2015 AGV Pista GP & Corsa Review

When AGV released the Pista GP, it was pretty spectacular as it’s the only motorcycle helmet that I know that was designed with Finite Element Analysis. This is a technique to optimize and approximate missing data from known quantities. It’s pretty cutting age and processor intensive, but it does give good results. The Pista GP was made of 100% carbon fiber, while the Corsa used a blend of carbon fiber, fiberglass, and aramid.

The Pista is a racing helmet. Valentino Rossi wears this in the GP races. That’s why it doesn’t come with any of the creature comforts you’d expect from a touring helmet. The vents have rubber plugs that can be put in or out. The Corsa is the street-friendly version of the Pista. It’s cheaper, almost as light, but has some better features. Both helmets use the same kind of shield, so swapping between them is fairly easy.

The Pista GP has been my go to helmet when going on rides on my KTM Super Duke for the last year. I recently got a 2015 Corsa Winter Test to replace an old modular helmet for my daily commuting. I’ve logged almost 5,000km with them. Here’s what I think.

The Corsa and Pista’s weight difference is negligible, but there are some differences. They have similar paint schemes. Most of the VR and GP colorways are very bright and visible. However, there are some more matte and interesting schemes. The Pista has a Mimetica scheme. It’s basically urban cammo. It looks very good, because they play off the carbon fiber weave. I got the plain glossy carbon fiber. It’s very nice and stealthy. I’m not really a fan of bright colorways, but I have to say that as soon as I saw the 2015 Winter Test last year, I knew I would get it. Getting a limited paint scheme on a Pista is a non-started. It boosts the already high price into the stratosphere. However, on a Corsa, it only adds $150 to the base price.

Changing from a typical modular or commuting helmet to a more racy helmet can add some problems. For me, changing shields was a priority. I leave mornings and come home at night. Sometime before the sun sets, I need to change visors. While it’s not a big problem, it does take a few minutes, especially on a tinted visor. Thankfully, the Corsa and Pista GP share the same visors, so I can swap between both helmets and not worry. Some mornings, I don’t have the time to swap visors, so I just travel with the shields. For now, it’s working out, but I’ll have to find a helmet bag of some kind. I tend to take my helmet with me wherever I go.

The vents on the Corsa can be open and closed. The Pista has these inserts that you need to take with you in case of the rain. I’ve had the Corsa out in the rain before. The visibility is still astounding. All that’s left is to get a Pinlock lens and maybe a yellow shield for night visibility. In the Pista, I’ve sometimes not had the inserts with me in the rain. It wasn’t that much of an issue. However, I can see it being a problem over time, if you’re commuting with it.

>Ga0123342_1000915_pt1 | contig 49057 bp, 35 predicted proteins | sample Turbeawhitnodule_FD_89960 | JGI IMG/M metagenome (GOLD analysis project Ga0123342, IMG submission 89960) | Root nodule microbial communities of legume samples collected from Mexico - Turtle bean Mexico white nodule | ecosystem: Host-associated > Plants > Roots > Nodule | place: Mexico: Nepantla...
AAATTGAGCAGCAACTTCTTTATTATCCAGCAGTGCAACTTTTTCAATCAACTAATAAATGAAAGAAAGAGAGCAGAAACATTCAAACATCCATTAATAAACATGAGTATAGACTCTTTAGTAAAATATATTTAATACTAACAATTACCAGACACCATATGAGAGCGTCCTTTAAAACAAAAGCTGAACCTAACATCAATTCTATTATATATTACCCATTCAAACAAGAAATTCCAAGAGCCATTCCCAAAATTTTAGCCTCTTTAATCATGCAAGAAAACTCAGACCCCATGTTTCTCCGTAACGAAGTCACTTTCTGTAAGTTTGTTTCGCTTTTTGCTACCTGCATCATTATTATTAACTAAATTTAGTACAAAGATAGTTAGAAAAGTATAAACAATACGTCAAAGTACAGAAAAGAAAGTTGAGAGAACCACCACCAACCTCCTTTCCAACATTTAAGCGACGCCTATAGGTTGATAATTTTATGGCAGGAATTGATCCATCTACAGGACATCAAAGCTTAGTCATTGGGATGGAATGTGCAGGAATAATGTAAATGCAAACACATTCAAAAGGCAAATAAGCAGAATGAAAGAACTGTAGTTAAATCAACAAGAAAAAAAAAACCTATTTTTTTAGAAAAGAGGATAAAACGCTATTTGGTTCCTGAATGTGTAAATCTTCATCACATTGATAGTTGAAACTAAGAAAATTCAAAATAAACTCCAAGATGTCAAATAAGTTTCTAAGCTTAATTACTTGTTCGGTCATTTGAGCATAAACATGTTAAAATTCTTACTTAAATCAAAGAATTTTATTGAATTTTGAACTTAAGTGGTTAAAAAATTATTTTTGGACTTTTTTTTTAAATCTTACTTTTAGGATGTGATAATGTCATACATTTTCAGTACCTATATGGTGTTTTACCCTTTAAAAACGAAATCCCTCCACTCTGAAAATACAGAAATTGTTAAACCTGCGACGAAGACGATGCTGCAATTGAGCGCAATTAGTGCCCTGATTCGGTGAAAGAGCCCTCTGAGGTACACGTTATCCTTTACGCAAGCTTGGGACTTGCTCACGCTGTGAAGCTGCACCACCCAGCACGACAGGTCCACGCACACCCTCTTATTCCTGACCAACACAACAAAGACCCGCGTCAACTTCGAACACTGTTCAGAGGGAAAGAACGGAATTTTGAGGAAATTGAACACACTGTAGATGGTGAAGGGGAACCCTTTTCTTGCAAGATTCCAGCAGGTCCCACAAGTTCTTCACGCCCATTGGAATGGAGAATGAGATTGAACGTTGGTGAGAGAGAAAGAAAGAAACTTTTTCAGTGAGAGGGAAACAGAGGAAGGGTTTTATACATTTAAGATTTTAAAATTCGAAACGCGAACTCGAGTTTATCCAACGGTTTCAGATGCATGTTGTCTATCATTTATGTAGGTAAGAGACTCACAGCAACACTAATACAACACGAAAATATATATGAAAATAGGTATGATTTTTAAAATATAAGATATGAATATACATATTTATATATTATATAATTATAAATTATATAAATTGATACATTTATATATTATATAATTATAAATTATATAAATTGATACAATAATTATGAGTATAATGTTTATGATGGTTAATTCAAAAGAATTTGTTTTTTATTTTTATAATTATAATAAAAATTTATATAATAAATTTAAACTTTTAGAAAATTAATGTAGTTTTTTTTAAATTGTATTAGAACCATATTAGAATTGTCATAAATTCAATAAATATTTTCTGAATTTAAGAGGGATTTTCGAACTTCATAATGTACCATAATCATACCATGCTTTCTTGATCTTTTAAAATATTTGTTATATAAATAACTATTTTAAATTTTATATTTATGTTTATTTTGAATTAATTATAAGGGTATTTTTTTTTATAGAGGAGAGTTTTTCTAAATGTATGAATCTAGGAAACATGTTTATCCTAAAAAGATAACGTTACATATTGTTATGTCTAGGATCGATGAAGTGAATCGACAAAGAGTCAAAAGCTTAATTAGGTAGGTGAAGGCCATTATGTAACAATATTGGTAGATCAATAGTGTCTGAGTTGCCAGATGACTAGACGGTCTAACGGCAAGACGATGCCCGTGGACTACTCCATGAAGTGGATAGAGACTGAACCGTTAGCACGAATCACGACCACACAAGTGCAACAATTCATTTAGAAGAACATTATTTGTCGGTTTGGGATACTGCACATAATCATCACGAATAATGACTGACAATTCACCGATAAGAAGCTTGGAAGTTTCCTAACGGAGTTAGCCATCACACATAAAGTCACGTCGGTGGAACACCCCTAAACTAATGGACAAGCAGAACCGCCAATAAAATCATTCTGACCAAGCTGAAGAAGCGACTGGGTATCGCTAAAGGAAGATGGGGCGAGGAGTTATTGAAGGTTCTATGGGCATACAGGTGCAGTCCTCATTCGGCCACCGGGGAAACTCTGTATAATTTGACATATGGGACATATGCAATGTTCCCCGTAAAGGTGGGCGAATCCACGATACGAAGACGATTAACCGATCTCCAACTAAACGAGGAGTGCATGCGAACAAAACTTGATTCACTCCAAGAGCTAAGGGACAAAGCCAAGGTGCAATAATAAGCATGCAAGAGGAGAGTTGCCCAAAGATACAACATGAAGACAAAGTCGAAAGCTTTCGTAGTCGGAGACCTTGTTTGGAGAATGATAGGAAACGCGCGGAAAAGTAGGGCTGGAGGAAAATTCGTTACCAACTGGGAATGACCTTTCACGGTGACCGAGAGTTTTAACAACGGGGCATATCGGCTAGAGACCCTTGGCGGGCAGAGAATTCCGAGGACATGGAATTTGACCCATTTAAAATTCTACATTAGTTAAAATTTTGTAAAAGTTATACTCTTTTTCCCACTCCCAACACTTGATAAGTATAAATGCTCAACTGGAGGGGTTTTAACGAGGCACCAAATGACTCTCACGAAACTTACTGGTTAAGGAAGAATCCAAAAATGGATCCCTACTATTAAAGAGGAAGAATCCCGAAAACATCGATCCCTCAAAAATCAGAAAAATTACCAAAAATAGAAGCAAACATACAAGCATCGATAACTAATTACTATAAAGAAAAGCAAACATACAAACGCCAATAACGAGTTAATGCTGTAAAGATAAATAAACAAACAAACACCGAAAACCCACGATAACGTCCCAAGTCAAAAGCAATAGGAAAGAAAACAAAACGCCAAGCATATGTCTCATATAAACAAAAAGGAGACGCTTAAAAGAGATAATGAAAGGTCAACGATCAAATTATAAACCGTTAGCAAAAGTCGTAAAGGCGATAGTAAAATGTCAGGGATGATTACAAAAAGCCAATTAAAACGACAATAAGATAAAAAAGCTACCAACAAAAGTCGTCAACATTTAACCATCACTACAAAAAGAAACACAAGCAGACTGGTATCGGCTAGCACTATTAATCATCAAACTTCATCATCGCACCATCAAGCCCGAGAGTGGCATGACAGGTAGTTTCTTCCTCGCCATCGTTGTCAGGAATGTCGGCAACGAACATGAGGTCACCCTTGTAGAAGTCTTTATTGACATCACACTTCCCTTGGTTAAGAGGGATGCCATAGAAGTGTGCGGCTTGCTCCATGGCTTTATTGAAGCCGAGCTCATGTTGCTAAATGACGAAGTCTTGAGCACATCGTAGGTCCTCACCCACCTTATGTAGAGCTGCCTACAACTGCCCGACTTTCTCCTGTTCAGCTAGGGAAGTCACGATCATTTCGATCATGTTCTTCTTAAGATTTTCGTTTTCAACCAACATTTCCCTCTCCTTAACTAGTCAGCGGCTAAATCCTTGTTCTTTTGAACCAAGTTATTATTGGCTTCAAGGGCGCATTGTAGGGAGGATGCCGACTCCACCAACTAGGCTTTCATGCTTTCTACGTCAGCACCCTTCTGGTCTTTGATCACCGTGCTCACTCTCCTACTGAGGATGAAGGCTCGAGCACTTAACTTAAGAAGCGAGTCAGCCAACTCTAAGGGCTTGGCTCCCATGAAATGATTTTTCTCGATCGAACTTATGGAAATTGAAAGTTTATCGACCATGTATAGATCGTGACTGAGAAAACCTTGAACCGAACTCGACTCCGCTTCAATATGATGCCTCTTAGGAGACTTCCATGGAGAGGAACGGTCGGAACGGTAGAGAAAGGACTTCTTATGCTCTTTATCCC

The most interesting thing about the Corsa and the Pista is the field of vision. You feel like you’re wearing a jet helmet. You can see very well. Since you can see more, it also makes you ride faster. This can be both good and bad. Another finicky thing is that now I am wearing a balaclava no matter what the temperature. I didn’t do this for my old helmet. I always did this with my Pista. I have been doing this with the Corsa. It’s working out for now. It does add a few more minutes to my routine, however I feel that the Corsa is definitely worth the extra effort. Also, no matter what the temperature outside, even if it’s a balmy 37C, I have no problem dealing with the heat.

Both the Corsa and the Pista have the same problem with the visor. There are no notches on it, so it’s either open, completely closed or barely closed. Initially, this seemed like a big problem, but honestly, it hasn’t bothered me that much. There is plenty of venting in this helmet. Once you get up to speed, say 80-100kph, there is plenty of wind to cool you down.

Initially, I wanted to use my AGVisor daily, but it stopped charging right before I got the Corsa. I returned it and it’s getting repaired. I find that the AGVisor is too finicky to use every day. When the e-ink is off, the shield still has a tint. It’s light, but not completely clear. I wouldn’t purchase the AGVisor again. I think these helmets could do with fast polarizing lenses, but I haven’t found any.

I have the Pista in size Asian XL and the Corsa in Euro XL. The fit of the Asian XL is tighter. I was worried about my glasses. That’s not an issue with the Euro XL. You just have to put them on after you put the helmet on.

Overall, I like the Corsa a lot. I’ve been using it every day since I got it. It’s a great helmet, but you definitely need to take care of it. I would never leave it hanging from my bike. On the scooter, if there’s room, I’d put it in the boot. For now, I have been carrying it around mornings. In afternoons, I just leave it in the lounge at work.

Author: range

I'm mathematician/IT strategist/blogger from Canada living in Taipei.

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